American Horror Story Review: A Spirited Debate

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As I wrote about following the American Horror Story: Asylum premiere, season two of this FX thriller is already far more grounded than the opening run of episodes from last year.

Yes, I use that term loosely, considering we're dealing with aliens, sex-crazed nuns and bloody-faced serial killers here.

But the characters are more fully formed than the family at the center of last season's hijinks, which makes for a far more interesting story - but also a far more dark and disturbing one, as evidenced by "Tricks and Treats."

James Cromwell as Dr. Arden

While last year was was enjoyably campy, I was never kept awake at night by thoughts of Leather Man or any general concept of ghosts in a haunted house. It was all sort of vague and silly.

But, man, this Asylum makes far greater of an impact, doesn't it? The ECT on Lana, the lashings on Kit, the notion of being trapped, of being betrayed by your loved ones. These are all taken to the extreme, of course, but there's far more to actually be afraid of this season than last, far more viewers can imagine - in some form - happening in real life than anything we witnessed with Dylan McDermott and Connie Britton.

Take Dr. Arden. Played with brilliant creepiness by James Cromwell, I can't say I actually know any physician quite like him. But it's not difficult to imagine a seemingly serious professional who is all business at work and all frightening play behind closed doors. He abuses prostitutes. He pines for women of the cloth. He is in charge of some kind of diabolical experiment that is resulting in... who the heck knows what beyond the institution's walls?!? It's hungry, that much isĀ  for certain.

He's a terrible doctor, but a terrific character so far.

Elsewhere, the exorcism at the center of the episode helped introduced Zachary Quinto as Dr. Oliver Thredson. It also prompted the sort of debate between science and religion that is still prevalent in some circles today. Is Sister Jude way behind the times, even for 1964?

Clearly. But the show did an effective job here of flashing back to her boozy, accident-ridden past to make it apparent just why she turned to God and just why she wants to feel as in control as she possibly can in this world she's created for herself, one in which perhaps she can erase the sins of her past... in her own unique, over-the-top way. I maintain she has good in mind. She just may not be of sound mind to determine how best to achieve that good.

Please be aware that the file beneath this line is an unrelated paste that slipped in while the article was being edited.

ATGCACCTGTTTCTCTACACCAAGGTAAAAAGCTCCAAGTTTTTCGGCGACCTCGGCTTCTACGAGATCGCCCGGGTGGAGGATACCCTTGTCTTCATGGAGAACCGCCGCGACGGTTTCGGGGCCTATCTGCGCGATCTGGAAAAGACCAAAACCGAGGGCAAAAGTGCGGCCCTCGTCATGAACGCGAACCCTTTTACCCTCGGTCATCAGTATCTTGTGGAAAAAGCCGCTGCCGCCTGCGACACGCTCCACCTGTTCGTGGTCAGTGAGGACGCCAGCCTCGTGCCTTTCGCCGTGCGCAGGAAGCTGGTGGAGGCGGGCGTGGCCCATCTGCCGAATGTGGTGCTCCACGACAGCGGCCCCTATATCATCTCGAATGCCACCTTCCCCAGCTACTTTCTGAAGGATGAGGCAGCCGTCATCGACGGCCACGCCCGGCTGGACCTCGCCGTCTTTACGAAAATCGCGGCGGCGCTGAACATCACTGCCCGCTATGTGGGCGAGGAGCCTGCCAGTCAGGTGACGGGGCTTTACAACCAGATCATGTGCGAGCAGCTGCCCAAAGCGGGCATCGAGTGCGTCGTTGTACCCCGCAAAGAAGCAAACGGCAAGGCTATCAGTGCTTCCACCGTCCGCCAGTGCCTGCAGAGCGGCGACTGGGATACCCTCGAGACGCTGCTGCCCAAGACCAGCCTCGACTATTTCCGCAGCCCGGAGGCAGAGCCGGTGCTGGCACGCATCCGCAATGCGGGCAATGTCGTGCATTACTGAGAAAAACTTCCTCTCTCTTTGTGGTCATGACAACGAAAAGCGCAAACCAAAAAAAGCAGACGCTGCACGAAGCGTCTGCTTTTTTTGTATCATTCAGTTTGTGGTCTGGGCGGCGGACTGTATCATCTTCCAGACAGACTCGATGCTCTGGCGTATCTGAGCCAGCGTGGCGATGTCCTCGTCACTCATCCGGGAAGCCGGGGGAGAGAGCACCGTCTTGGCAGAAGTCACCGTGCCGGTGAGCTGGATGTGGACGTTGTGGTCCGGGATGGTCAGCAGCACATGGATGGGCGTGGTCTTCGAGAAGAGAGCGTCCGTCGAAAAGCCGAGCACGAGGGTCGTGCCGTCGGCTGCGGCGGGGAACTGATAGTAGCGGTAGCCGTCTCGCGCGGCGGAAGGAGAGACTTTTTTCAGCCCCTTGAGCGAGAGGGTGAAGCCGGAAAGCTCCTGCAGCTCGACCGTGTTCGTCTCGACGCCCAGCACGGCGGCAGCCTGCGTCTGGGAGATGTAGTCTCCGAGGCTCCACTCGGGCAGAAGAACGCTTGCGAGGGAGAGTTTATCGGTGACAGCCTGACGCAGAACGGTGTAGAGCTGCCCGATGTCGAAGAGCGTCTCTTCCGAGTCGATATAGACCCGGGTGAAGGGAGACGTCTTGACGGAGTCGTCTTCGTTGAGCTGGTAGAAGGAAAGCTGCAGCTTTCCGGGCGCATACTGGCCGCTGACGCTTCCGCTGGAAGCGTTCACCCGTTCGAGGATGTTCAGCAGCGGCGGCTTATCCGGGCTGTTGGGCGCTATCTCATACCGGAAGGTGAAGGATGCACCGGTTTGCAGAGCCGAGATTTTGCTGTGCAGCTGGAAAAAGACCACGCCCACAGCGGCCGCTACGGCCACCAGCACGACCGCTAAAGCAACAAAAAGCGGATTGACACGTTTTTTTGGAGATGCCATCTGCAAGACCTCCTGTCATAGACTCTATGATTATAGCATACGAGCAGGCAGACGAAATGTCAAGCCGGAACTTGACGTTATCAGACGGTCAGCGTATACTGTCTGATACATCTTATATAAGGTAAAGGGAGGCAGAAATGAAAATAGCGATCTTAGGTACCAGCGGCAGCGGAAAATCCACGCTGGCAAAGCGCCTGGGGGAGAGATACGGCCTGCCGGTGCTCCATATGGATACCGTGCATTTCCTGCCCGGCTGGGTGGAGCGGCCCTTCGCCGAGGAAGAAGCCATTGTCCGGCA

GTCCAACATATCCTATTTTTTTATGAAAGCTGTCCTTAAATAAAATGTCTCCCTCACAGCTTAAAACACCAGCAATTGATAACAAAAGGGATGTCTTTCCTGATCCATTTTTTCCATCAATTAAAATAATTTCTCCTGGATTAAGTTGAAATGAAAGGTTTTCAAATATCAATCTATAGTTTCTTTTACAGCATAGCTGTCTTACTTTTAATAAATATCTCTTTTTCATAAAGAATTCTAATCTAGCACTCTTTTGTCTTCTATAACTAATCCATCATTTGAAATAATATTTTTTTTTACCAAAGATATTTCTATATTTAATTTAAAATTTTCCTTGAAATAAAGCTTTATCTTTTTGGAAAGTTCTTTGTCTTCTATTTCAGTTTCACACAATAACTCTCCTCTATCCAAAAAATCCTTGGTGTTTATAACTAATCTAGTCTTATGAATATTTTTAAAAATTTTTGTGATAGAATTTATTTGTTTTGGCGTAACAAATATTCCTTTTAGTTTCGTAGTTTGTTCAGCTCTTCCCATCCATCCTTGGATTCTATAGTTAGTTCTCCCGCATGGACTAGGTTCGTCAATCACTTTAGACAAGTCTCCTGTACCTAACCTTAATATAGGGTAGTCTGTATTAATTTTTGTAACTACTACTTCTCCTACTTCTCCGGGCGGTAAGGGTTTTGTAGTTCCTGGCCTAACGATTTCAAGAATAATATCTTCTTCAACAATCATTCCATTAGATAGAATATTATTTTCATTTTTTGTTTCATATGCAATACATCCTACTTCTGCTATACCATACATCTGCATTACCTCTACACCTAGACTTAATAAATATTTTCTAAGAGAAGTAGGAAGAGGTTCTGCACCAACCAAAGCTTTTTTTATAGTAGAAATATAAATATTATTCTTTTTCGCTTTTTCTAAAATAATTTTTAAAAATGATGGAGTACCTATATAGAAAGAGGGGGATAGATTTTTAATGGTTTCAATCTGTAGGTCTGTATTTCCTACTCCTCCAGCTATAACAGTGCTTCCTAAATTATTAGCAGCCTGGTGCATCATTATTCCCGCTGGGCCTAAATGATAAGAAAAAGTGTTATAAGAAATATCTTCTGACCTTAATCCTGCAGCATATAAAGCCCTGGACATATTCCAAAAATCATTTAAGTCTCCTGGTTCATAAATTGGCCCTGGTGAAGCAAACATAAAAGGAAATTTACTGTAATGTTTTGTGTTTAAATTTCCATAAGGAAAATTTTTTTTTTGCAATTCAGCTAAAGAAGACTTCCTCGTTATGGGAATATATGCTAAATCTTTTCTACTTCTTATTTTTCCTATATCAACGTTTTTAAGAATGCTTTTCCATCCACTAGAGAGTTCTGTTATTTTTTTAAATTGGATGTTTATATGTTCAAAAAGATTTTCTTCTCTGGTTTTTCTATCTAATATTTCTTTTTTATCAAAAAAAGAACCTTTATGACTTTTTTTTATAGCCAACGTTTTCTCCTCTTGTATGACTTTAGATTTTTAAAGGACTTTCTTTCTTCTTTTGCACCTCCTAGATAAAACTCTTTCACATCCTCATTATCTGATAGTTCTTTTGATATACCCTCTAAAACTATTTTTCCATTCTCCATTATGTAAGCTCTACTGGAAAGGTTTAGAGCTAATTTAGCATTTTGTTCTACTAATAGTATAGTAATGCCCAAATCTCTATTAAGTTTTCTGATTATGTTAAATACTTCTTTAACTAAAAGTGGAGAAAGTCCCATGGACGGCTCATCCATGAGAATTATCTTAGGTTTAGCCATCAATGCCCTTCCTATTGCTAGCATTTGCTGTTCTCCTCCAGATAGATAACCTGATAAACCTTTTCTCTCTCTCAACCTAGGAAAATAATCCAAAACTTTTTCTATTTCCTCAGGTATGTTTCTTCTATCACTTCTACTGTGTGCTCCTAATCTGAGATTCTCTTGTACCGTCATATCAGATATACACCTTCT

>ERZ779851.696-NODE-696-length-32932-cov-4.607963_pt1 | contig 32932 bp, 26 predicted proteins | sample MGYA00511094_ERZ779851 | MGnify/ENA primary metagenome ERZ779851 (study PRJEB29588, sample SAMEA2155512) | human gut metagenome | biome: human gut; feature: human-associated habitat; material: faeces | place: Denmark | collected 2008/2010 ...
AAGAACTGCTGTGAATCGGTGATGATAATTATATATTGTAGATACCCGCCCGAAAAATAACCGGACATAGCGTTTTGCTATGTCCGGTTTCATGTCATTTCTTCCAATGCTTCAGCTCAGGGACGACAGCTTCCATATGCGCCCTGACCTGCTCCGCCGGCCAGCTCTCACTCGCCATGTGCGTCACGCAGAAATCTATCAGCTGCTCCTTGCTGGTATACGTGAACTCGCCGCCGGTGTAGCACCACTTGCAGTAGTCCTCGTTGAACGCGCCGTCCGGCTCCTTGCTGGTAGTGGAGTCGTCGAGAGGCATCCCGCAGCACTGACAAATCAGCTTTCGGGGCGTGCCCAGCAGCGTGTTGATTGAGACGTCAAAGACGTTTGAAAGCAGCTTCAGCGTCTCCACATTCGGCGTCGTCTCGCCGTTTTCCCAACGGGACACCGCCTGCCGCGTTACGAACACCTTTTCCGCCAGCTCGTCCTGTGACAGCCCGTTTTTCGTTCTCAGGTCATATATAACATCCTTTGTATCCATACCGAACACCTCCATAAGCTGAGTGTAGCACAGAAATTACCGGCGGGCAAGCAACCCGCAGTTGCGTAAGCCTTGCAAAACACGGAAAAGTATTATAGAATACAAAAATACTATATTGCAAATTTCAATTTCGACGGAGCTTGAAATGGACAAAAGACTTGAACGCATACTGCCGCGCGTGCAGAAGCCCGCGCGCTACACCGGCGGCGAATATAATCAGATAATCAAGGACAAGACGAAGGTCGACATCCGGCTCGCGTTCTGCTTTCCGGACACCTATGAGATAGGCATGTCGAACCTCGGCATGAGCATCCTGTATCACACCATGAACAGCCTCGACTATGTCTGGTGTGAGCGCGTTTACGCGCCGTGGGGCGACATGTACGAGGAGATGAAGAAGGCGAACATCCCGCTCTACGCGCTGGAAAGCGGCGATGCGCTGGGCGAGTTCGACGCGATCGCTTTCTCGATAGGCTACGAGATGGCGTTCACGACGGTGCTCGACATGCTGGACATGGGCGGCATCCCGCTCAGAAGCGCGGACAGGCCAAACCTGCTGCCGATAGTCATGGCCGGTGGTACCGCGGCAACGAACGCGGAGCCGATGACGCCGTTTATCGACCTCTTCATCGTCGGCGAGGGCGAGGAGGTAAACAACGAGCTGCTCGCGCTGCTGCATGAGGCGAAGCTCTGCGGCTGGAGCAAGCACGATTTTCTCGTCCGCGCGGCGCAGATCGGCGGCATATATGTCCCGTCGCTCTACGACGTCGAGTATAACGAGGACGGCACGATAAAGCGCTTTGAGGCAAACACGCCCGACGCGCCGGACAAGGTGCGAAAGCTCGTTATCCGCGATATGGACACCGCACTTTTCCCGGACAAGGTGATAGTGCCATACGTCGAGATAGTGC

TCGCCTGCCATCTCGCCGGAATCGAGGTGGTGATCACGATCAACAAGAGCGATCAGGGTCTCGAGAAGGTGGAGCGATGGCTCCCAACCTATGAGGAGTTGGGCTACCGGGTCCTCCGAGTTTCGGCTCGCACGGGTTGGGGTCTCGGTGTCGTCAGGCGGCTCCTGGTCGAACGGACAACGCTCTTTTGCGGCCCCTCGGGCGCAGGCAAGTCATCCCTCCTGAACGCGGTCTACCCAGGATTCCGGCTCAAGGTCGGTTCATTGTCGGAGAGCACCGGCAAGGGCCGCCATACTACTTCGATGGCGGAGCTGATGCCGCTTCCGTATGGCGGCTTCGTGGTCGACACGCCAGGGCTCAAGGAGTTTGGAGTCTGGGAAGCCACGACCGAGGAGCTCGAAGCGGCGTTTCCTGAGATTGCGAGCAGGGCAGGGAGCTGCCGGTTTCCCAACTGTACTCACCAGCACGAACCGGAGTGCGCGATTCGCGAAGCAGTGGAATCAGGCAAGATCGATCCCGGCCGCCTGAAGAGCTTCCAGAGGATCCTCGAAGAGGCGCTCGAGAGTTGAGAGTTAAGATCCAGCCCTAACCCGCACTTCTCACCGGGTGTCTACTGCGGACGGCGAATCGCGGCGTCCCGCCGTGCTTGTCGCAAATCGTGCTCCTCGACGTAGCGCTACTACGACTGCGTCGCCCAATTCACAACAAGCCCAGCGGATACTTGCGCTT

Jude is haunted. She is full of regret. And she's convinced herself that she can only be absolved if she absolves others, no matter what it takes.

And let's stop for a moment here to acknowledge a couple performances. Jessica Lange is unquestionably outstanding once again as the lead, but Evan Peters and Sarah Paulson are also portraying characters that are total departures from a season ago, making us feel every ounce of pain coarsing through the minds and bodies of Kit and Lana, respectively, along the way.

It's been a job very well done by the stars and the series through two episodes. I'm disturbed but intrigued. I want to know what those creatures in the woods are. I want to know Dr. Arden's grand plan. I want to see how Lana will now fare inside Briarcliff Manor after turning on two inmates here.

I just may do it all with my eyes partly hidden under the covers.

What did everyone else think of episode two?


Editor Rating: 4.1 / 5.0
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Rating: 4.4 / 5.0 (92 Votes)

Matt Richenthal is the Editor in Chief of TV Fanatic. Follow him on Twitter and on Google+.


I really, really hate to say it, but when Kit was on the table, the electric bug thingy escaped from his neck and invaded the doctor, so is that why he's gone all crazy?